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Factories Hire, But Inflation Fears Loom

By Amanda Cooper

NEW YORK (Reuters) - U.S. industry flourished in March as hiring reached the highest level since late 1987, but manufacturers were concerned over the high cost of raw materials and a weaker dollar, a report showed on Thursday.

The Institute for Supply Management said the factory sector chugged along at its best clip in nearly 20 years in March.

The employment component of ISM's nationwide manufacturing survey shot up last month, confounding expectations of a pull-back. A separate Labor Department (news - web sites) report said new claims for unemployment benefits slipped last week, adding to hopes that Friday's March employment report will show employers are finally hiring.

The surprisingly large increase in factory employment stoked expectations for a bigger rise in workers on U.S. payrolls, which battered Treasuries and boosted Wall Street stocks and the dollar.

"With the payroll number coming out tomorrow there's probably anticipation that maybe the expectations for payroll growth could be a little too low right now," said Gary Thayer, chief economist at AG Edwards & Sons in St. Louis.

Economists polled by Reuters are forecasting a modest rise of 103,000 in Friday's payrolls report, having been caught off guard for months on end by weaker-than-expected gains.

The headline ISM manufacturing index rose to 62.5 in March from 61.40 in February, marking the 10th monthly expansion and outstripping analysts' expectations of a fall to 60.0.


Separately, the Labor Department said first-time claims for state unemployment insurance slipped 3,000 to 342,000 in the week ended March 27 from a revised 345,000 the prior week, suggesting mild improvement in the labor market.

Economists had forecast claims to rise by 1,000 from the 339,000 initially reported for the March 20 week. The upward revision to the March 20 figures reflected the impact of annual changes in how the data is adjusted for seasonal variations.

However, analysts said that given that the revisions were made to the figures for the week in which the monthly payrolls survey is conducted, this would support a bigger rise in payrolls than previously expected.

Another report showed U.S. wholesale prices barely moved in February, but the ISM's prices paid index rose to 86.0 in March from 81.5 the previous month as a result of soaring basic materials and high energy prices.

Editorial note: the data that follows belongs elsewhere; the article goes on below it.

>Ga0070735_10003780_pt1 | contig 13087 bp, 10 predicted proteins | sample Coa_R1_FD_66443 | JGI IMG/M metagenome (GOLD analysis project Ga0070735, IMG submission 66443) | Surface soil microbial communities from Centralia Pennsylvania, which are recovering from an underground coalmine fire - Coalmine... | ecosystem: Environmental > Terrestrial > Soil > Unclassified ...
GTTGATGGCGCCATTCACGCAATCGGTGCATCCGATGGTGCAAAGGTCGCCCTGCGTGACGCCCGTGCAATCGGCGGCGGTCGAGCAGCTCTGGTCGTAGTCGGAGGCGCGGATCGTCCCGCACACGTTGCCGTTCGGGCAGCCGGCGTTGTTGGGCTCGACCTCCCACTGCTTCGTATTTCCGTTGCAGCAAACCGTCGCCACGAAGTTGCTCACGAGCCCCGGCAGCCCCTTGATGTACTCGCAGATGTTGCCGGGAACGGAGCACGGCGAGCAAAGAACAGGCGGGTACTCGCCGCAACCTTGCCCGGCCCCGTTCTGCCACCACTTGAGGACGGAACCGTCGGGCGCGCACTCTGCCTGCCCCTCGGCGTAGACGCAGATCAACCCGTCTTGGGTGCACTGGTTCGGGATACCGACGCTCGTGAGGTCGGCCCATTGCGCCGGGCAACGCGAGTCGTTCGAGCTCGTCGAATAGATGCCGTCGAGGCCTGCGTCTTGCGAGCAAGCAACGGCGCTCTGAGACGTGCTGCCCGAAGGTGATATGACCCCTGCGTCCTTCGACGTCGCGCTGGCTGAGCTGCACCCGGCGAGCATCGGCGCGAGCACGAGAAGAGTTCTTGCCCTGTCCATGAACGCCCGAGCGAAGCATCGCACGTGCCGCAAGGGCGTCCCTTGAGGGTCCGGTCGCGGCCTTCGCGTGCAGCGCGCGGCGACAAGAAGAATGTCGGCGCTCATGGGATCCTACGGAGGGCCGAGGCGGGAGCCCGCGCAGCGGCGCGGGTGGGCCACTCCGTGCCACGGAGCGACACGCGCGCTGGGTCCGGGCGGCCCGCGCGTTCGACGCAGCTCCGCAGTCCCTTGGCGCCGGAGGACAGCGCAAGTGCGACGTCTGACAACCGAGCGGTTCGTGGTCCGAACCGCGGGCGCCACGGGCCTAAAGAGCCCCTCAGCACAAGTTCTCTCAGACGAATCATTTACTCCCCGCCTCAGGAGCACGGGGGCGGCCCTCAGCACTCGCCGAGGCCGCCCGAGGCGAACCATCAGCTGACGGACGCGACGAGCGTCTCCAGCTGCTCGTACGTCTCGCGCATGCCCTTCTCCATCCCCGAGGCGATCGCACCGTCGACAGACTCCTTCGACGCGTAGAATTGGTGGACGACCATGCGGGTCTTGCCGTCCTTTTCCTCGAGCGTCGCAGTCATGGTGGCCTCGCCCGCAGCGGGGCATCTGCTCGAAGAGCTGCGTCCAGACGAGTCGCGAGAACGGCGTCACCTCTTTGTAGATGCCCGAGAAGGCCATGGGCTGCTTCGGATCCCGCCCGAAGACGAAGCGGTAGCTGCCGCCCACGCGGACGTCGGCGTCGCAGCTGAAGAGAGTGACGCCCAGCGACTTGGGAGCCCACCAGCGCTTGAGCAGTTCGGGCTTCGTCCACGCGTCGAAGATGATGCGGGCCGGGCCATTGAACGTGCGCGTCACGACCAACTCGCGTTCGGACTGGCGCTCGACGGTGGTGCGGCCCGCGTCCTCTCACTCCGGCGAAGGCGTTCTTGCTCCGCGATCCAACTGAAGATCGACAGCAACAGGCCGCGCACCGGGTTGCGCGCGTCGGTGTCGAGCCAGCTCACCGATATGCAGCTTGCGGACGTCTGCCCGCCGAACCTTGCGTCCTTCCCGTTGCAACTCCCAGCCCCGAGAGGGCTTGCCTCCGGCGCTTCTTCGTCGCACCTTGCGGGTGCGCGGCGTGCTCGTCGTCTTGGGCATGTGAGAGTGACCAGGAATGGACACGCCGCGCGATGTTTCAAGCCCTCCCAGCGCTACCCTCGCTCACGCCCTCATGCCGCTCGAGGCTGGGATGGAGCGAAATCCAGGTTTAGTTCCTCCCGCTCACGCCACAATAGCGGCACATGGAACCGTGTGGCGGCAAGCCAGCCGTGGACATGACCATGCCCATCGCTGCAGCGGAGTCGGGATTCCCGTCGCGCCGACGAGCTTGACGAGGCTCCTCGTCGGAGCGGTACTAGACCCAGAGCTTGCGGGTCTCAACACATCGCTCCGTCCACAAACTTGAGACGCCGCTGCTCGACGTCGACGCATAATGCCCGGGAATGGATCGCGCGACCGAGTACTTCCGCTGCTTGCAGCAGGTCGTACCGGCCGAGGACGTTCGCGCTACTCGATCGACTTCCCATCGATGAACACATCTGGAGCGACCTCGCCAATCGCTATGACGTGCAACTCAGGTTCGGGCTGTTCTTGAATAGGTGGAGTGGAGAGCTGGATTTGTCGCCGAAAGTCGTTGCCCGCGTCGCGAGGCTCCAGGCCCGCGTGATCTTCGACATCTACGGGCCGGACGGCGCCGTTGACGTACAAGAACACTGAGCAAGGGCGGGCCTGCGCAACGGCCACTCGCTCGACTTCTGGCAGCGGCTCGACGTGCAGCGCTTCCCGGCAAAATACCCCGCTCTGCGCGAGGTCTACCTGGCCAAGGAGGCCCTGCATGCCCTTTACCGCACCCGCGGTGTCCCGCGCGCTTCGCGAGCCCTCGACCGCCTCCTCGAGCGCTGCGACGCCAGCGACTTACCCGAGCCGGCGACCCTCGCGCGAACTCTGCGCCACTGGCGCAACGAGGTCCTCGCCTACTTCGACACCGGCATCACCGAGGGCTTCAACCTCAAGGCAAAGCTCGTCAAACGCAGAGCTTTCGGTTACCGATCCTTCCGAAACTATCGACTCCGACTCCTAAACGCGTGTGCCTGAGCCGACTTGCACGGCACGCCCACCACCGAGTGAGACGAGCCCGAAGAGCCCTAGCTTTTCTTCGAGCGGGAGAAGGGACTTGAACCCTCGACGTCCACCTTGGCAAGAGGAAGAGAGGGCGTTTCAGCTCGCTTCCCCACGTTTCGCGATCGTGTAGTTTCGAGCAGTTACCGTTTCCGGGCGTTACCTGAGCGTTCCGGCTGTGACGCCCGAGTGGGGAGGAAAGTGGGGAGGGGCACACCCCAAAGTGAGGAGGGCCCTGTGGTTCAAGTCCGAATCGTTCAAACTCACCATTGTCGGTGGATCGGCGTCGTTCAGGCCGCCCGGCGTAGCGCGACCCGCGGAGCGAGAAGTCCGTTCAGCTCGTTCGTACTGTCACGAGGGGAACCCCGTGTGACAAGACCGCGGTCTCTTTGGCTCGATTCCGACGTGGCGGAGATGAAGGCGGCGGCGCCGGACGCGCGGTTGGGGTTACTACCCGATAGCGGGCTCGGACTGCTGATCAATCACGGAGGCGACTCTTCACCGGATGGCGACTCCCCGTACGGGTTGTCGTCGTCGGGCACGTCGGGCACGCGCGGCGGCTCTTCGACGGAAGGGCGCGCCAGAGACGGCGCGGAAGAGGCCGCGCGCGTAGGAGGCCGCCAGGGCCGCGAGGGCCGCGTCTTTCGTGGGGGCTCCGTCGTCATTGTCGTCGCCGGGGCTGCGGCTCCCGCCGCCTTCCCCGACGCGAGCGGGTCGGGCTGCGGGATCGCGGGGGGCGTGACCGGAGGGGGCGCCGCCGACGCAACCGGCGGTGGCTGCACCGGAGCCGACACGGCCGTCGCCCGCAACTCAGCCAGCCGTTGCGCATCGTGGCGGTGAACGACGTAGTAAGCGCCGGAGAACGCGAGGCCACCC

U.S. stocks (^DJI - news) (^IXIC - news) rallied on the data, which painted a picture of job creation consistent with economic growth of near 4.0 percent, and gradually rising inflation, the two factors the Federal Reserve (news - web sites) says would merit a rate rise.

"The implication is that manufacturing is racing ahead a lot faster than people give it credit for and that's no April fool's joke," said Ken Mayland, president of Clearview Economics in Pepper Pike, Ohio. "A cyclical rebound of manufacturing is swamping outsourcing, but all this comes at a price and the price is higher prices."


The Labor Department said a sharp slowdown in energy price gains and a fall in the cost of light trucks helped keep wholesale prices under wraps in February, although this trend seemed to reverse in March, according to the ISM report.

"We have some real challenges when it comes to materials. We have a lot of metals on the short supply list. This has kind of caught everybody," said Norbert Ore, head of the ISM survey committee.

The Producer Price Index (news - web sites), which measures prices paid to farms, factories and refineries, rose just 0.1 percent in February. The increase marked a sharp slowdown from January's 0.6 percent rise and came in well below the 0.4 percent advance expected on Wall Street.

Excluding food and energy, producer prices rose by 0.1 percent, versus January's 0.3 percent gain.

The PPI (news - web sites) report showed energy costs rose 0.2 percent in February after a steep 4.7 percent climb a month earlier. While energy prices moderated, food prices rose 0.2 percent after a 1.4 percent plunge in January.

Some economists have expressed concern that sharp increases in commodity prices are offering an inflation warning sign. Others say inflation at the retail level is unlikely to flare while the U.S. labor market is still quite weak, although Thursday's report could eventually cancel out this argument.

Higher raw material prices and a slow-down in residential building also caused spending on new construction to ease in February, the U.S. Commerce Department (news - web sites) said.

It said total spending fell 0.1 percent to a seasonally adjusted annual rate of $921.11 billion from a downwardly revised $922.23 billion in January, marking the second monthly decline.

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